• If you’re exposed to high levels of pollution when you’re pregnant, whether you have asthma yourself or not, your baby could be more likely to develop asthma. Particulates can cross through the placenta to the developing baby. 

What are the main pollutants in the air we breathe?

Today the most dangerous and widespread air pollutants are nitrogen dioxide, sulphur dioxide and particulates. These are mainly produced by factories, industrial sites, and traffic fumes. Ozone is produced when sunlight combines and chemically reacts with nitrogen dioxide, particulates and other gases produced by car, bus and lorry engines (particularly diesel vehicles), factories, chemical power plants and smoke from the burning of coal and oil.

On high pollution days a combination of these pollutants can cause smog. Smog can happen in both winter and summer, when the air is still. Air pollution is mostly invisible but smog can often be seen as it has a yellow or black tinge.

Pollution can stay in the air for days or even weeks, especially if the air is still and there’s no wind to blow it away.

What are the pollution hot spots?

Busy main roads

Levels of nitrogen dioxide and particulates are higher on busy urban roads, particularly when traffic is moving slowly. The biggest polluters are vehicles using diesel; half of all cars now run on diesel, as well as buses, vans, and taxis. Vehicles on the road also generate particulates like road dust and the tiny particles from brake and tyre wear. If you’re walking or cycling on main roads, or you’re driving with the car windows open you’ll be more at risk.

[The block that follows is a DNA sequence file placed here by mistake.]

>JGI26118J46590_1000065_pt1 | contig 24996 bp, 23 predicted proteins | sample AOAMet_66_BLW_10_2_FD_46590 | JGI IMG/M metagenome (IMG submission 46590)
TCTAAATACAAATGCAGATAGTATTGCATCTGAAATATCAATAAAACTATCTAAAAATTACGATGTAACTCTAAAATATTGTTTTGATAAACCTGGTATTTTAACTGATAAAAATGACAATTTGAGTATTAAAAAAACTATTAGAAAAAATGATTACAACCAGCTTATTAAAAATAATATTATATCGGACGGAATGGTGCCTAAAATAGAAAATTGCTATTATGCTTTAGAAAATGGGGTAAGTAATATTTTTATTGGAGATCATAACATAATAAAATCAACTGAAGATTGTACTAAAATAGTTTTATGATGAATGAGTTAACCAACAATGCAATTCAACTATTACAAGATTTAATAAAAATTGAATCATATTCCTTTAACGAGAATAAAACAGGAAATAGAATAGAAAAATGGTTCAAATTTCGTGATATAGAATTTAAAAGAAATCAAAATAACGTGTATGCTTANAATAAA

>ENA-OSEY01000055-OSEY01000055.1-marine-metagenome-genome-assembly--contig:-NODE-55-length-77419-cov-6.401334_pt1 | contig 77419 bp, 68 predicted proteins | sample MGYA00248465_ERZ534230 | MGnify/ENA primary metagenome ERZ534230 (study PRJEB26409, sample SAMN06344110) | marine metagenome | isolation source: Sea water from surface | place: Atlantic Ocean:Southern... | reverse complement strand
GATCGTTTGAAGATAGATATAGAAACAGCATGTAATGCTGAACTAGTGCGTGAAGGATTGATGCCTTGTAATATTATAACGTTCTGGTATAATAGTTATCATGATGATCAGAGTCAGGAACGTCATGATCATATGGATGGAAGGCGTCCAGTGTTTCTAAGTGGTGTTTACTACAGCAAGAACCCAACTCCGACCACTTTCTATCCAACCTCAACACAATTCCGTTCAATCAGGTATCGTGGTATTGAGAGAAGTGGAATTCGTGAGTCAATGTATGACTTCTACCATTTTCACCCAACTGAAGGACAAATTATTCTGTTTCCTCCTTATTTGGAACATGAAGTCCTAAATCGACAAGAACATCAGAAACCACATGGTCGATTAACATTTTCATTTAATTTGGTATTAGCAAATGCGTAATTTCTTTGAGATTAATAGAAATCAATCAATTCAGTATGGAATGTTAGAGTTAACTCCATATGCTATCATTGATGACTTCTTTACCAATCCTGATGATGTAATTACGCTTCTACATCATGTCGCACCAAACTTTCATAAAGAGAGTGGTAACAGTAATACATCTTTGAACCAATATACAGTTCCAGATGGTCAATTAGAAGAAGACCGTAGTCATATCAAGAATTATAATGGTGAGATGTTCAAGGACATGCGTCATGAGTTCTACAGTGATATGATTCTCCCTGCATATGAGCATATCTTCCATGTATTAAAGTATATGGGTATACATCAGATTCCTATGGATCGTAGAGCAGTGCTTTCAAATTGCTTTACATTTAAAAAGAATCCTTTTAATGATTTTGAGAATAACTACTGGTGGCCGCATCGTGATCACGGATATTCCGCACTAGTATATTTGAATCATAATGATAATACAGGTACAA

Higher concentrations of pollutants can be found close to airports. Aircraft produces a whole range of pollutants and studies suggest that people living near airports have higher rates of asthma and other respiratory conditions. Busy, congested airports where planes are taxiing and waiting for take-off are thought to produce the most pollution. But pollution is emitted into the air when the plane is cruising too, so the problem is not just localised to the area around an airport.


Large container ships, ferries and tankers give out pollution close to seaports and coastal areas. The pollutants can also be carried inland by wind.

Industrial sites

If you live or work near a building site, an industrial site or a power station you’ll be more exposed to pollution both from the dust, and the diesel-powered lorries and trucks.

Bonfires and barbecues

Smoke from any type of fire can make asthma symptoms worse, including barbecues, bonfires, and chimney smoke. Wood burning stoves or coal fires affect indoor air quality and also add to outdoor pollution. The smoke from fireworks and bonfires on Bonfire Night can add to winter smog and put your asthma at risk.

When are pollution levels likely to be higher?

  • On sunny days with no wind pollution is often worse. The sun reacts with nitrogen dioxide and ozone and creates toxic smog. Ozone gas levels are often higher in sunnier climates and on hot summer days. 
  • Dry, warm weather can also mean high pollen levels - and the combination of pollen and pollution can cause symptoms known as 'grey fever'.
  • Thunderstorms usually mean hot, still air before the storm breaks. This can make pollution worse because the pollutants are allowed to build up.